Everyone wants to cut their energy costs, even utility companies. Some of the biggest energy hogs in these operations can be found among the many pumps required to run these plants. Yet, in many cases, the big pumps (especially the older ones) can be updated to achieve some or all of the following advantages: increased performance, lower utility requirements, reduced Net Positive Suction Head Required (NPSHR), reductions in cavitation and upgrades in metallurgy.
One example of a Standard Alloys Custom Hydraulic Solution (CHS) involved a large circulating water system pump (one of six) for a utility company in the Northeast.While impeller damage due to cavitation dictated the overhaul of at least one of these pumps each year, during warm summer months the power station would periodically become load limited based on condenser backpressure. Thus, while eliminating cavitation was the primary objective of the CHS study, additional capacity also was requested. Fortunately, because Standard Alloys had reverse-engineered the impeller on this pump years earlier, the current impeller design was known. A redesign effort was initiated that resulted in a change in the number of vanes and a change in the vane shape. This redesign was double-checked by an outside consultant and verified.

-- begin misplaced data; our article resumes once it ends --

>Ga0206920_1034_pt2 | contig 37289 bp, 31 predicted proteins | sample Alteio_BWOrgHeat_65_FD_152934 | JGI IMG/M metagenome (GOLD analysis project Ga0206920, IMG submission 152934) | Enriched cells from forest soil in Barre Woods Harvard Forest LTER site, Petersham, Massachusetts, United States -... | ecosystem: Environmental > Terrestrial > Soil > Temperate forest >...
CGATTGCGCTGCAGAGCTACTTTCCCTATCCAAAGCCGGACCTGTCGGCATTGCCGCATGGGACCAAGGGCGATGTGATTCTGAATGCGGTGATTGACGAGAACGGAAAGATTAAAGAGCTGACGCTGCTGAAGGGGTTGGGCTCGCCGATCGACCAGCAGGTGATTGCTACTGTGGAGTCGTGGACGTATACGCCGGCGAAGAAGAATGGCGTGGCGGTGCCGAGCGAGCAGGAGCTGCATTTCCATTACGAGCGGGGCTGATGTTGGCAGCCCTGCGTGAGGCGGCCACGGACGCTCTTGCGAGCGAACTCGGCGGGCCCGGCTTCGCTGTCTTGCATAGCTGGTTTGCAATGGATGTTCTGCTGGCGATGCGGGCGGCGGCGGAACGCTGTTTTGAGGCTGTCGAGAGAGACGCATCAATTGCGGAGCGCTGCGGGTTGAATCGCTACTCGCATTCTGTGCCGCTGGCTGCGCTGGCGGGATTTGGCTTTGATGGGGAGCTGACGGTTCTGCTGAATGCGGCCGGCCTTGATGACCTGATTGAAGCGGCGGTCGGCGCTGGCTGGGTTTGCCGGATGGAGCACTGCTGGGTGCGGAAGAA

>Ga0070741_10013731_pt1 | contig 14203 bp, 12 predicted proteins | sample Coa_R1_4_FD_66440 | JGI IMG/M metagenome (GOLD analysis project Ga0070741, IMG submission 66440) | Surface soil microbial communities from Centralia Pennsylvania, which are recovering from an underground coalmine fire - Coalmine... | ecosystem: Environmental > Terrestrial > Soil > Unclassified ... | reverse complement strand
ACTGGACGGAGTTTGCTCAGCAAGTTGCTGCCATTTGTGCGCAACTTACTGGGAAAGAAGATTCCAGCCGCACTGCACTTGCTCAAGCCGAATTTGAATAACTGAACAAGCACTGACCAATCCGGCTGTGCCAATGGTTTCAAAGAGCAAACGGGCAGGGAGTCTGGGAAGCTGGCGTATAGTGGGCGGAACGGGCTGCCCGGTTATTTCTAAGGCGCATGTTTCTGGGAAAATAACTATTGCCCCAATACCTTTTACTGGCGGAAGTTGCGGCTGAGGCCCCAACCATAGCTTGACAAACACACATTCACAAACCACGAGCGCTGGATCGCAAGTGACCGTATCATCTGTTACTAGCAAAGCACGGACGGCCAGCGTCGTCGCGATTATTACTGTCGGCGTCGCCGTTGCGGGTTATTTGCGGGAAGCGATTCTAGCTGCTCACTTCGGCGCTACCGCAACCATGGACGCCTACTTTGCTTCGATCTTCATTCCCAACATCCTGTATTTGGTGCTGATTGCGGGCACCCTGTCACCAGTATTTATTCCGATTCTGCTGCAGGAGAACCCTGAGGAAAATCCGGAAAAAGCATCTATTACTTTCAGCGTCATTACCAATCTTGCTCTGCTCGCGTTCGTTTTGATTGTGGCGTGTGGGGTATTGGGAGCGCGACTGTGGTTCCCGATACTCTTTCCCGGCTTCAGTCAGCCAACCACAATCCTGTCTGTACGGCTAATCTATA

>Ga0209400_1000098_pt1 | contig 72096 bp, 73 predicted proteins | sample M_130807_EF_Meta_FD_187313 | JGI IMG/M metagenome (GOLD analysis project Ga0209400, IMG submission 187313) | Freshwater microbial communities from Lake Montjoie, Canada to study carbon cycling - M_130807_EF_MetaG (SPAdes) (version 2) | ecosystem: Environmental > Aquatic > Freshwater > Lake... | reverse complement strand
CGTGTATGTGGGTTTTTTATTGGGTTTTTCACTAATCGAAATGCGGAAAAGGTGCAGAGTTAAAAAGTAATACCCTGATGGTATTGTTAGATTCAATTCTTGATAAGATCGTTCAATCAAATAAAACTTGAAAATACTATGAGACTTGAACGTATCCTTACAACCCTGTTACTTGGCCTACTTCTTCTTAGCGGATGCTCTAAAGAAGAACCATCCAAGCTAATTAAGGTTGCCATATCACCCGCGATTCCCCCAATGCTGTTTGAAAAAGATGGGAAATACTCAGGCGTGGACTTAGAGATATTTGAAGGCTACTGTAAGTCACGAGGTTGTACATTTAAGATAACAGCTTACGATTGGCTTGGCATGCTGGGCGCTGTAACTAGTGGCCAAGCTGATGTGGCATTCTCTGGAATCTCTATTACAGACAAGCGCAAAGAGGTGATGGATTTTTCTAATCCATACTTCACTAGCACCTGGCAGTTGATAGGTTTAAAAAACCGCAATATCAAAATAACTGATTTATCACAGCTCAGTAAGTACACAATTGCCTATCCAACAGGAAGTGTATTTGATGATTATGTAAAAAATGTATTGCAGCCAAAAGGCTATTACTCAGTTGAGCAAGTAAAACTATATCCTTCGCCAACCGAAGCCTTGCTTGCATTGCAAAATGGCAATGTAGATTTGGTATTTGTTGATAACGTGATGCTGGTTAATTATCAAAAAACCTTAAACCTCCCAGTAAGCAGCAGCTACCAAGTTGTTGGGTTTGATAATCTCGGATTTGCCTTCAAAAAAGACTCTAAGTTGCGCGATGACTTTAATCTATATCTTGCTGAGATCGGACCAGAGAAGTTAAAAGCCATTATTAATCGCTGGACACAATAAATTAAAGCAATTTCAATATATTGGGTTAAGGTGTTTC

Next, a new pattern and core boxes were made for the foundry. The new impeller was cast and machined, then verified against the design prior to shipment. Once installed, the performance was checked and the improvements were verified against pre-CHS tests utilizing ultrasonic flowmeters and other plant instrumentation.
The redesigned 46” impeller, custom-designed and built for this particular application, increased the capacity of the Worthington pump from 88,000 gpm at 100 ft Total Developed Head (TDH) to 94,000 gpm. It also decreased the NPSHR from 22 ft at the rated 88,000 gpm, to 17 ft at the new 94,000 gpm rating.A byproduct of the pump operating without cavitation was a significant reduction in the noise levels measured around the pump with the new impeller. Furthermore, the energy requirement for the 2500 hp motor was reduced from 329 amps to 319 amps. (Remember, too, that with the 329 amps of the old design, the unit was only pumping 88,000 gpm. The upgraded design, requiring only 319 amps, is pumping 94,000 gpm.) Finally, just for good measure, Standard Alloys also upgraded the material to CD- 4MCu, which means it will be years before a replacement is needed.
Subsequent to the first impeller being installed, the remaining pumps underwent upgrades. Today, all six units are continuing to operate well.
Elimination of the cavitation will increase the life of the impeller, bearings and seal, thus extending the Mean Time Between Repairs (MTBR).Adding the value of the increased pump output to the energy reduction savings and the savings due to the longer life of the part and pump system makes this type of project easy to cost justify.
Standard Alloys, Inc.
Port Arthur, TX